Commonwealth of Virginia
Office of the Attorney General
900 East Main Street
For media inquiries only, contact:
Michael Kelly, Director of Communications
SCAMMERS ARE POSING AS THE OFFICE OF ATTORNEY GENERAL MARK HERRING IN EMAILS
~ Scams demand payment to resolve purported debt or outstanding warrants ~
RICHMOND (March 9, 2015) - Attorney General Mark R. Herring today warned Virginians to be vigilant for a major, ongoing "phishing" scam involving emails, phone calls, and social media messages purporting to be from the Attorney General and his office. The emails claim to be a "Final Legal Notification" from Attorney General Herring or his staff regarding debt owed to "Cash Advance, Inc," or some variation thereof, or claim that an "arrest warrant" has been taken out on the recipient. The emails demand payment from the recipient to resolve the issues. In some cases, recipients may receive follow-up phone calls from the scammers perpetuating the fraud. The Attorney General's Office does not operate in such a manner and the recipient should not respond to the emails or phone calls.
The Virginia State Police is currently conducting a criminal investigation into this matter. If you have received an e-mail and/or phone call as described above please forward the email to the state police, or contact them at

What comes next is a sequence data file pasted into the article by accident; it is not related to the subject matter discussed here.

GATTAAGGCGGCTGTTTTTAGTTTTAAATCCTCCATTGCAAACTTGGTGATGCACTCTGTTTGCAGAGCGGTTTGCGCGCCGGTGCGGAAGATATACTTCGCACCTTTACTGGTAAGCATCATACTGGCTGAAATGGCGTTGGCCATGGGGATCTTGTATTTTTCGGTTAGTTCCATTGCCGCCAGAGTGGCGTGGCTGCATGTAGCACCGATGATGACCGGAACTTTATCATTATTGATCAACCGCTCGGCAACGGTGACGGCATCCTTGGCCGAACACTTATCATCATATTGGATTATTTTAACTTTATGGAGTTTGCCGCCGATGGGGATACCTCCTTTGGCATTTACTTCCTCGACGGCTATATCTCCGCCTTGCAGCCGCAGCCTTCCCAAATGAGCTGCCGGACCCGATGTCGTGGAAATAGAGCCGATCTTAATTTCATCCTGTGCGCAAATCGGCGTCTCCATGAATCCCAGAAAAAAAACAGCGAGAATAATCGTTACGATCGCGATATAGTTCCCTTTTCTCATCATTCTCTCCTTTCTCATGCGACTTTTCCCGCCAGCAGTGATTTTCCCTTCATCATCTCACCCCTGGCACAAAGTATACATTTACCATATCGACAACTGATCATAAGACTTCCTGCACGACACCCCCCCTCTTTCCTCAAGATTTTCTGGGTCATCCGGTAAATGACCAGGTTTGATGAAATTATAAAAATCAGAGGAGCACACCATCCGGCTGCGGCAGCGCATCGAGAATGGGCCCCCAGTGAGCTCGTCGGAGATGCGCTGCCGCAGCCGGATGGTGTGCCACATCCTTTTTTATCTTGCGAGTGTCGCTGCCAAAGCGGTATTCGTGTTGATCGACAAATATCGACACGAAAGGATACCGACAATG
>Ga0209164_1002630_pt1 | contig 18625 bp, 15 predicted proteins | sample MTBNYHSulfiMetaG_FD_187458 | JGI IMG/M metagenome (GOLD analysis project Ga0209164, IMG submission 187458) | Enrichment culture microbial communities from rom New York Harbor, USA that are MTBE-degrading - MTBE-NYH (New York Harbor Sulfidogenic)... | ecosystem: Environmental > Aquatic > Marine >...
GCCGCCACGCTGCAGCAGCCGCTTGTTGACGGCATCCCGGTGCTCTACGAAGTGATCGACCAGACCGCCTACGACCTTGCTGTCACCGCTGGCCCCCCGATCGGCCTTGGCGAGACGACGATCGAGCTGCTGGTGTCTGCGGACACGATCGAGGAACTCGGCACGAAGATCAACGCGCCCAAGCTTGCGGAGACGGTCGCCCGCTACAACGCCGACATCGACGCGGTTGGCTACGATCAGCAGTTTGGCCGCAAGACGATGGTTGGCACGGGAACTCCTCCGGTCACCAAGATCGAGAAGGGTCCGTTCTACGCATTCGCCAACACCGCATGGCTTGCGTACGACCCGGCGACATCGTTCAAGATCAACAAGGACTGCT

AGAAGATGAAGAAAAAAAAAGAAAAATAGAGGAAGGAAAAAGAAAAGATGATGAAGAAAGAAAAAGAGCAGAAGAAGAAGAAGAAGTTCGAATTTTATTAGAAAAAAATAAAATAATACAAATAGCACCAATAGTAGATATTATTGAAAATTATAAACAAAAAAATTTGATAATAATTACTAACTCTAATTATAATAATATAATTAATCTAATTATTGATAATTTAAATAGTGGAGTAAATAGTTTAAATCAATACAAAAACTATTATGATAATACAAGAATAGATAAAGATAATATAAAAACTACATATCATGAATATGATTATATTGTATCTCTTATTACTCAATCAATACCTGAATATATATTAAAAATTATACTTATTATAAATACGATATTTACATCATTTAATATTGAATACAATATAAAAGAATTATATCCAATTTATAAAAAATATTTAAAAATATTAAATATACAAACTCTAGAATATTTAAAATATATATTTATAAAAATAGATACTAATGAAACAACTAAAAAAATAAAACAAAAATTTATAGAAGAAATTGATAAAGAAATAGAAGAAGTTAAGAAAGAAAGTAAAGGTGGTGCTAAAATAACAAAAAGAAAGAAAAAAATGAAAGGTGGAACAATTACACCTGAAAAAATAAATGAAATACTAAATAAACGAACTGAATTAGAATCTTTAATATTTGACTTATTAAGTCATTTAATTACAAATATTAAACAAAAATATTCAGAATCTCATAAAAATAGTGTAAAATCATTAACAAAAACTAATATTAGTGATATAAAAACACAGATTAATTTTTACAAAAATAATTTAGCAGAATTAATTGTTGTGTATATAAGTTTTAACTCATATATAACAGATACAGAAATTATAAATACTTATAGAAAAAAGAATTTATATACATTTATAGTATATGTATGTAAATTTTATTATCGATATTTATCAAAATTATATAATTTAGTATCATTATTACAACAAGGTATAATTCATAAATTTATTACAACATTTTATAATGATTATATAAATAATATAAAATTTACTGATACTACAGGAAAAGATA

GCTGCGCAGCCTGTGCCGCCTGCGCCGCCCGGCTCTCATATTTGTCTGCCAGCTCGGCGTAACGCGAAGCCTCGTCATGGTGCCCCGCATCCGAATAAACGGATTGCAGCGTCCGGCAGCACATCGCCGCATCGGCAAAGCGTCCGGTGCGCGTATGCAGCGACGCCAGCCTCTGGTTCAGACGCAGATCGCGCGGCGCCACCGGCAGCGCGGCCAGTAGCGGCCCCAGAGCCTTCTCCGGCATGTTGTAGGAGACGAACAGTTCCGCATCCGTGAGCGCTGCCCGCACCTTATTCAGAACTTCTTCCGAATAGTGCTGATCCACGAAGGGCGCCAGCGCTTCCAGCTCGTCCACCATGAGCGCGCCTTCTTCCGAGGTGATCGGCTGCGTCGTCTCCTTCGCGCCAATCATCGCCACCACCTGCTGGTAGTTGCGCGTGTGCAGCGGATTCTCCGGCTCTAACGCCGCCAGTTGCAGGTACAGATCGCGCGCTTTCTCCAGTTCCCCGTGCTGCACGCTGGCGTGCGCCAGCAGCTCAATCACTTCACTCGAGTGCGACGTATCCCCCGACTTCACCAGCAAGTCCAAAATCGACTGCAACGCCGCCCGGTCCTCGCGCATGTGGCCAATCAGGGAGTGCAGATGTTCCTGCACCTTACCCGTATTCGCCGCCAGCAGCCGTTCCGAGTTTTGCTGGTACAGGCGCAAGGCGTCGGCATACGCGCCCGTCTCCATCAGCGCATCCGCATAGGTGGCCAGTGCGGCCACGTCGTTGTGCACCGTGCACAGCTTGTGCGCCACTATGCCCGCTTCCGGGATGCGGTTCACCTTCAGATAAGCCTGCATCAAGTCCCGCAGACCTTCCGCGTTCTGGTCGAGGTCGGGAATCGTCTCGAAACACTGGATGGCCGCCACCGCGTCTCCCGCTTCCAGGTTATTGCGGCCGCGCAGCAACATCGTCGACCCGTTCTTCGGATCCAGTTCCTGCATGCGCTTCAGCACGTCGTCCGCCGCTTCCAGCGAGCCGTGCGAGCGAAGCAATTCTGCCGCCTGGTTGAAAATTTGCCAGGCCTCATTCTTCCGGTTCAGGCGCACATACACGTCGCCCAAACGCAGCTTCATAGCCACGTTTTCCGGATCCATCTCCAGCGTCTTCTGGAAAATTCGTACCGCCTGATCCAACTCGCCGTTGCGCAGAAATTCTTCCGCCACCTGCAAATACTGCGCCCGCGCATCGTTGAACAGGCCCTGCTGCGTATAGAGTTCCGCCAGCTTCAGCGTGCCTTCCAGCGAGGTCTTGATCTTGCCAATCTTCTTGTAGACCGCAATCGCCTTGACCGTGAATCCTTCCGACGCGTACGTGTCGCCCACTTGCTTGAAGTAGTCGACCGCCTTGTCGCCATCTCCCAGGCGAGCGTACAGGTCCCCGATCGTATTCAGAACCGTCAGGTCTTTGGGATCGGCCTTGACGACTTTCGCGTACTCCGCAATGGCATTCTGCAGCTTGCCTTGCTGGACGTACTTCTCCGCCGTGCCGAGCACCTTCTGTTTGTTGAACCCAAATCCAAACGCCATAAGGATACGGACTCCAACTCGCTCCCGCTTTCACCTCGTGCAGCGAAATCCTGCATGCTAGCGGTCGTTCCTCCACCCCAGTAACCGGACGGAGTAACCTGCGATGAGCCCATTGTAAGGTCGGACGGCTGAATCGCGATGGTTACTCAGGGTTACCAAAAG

Phishing scams typically involve scammers posing as legitimate organizations demanding that victims turn over their personal information so it can be used to commit fraud and identity theft. Phishing emails also may be used to simply steal money or install viruses or software to spy on users' activity. Attempts have become more sophisticated and can be difficult to distinguish from legitimate messages. Attorney General Herring would like you to keep the following guidelines in mind:
- Phishing emails typically contain misspellings and poor grammar, and demand that you "act immediately."
- Most legitimate companies do not ask for personal information over email or by unsolicited phone call. Should you have a question about your status or account with an institution, call the company directly from a number off their real website.
- Do not click on links in suspected emails or use numbers contained in them.
- Never reply to a suspicious email or provide personal information to an unsolicited phone call.
- Report the email to the purported institution or appropriate law enforcement agency.
- Use strong passwords for your email, computer, and financial accounts, including variations of capital and lowercase letters, numbers, and symbols of at least 8 characters.
- Install anti-virus programs on your computer and scan files and emails regularly.
- Check for regular updates to your operating system.
- Install and activate a software and hardware firewall on your computer.
- Backup all of your data regularly using an external hard drive.
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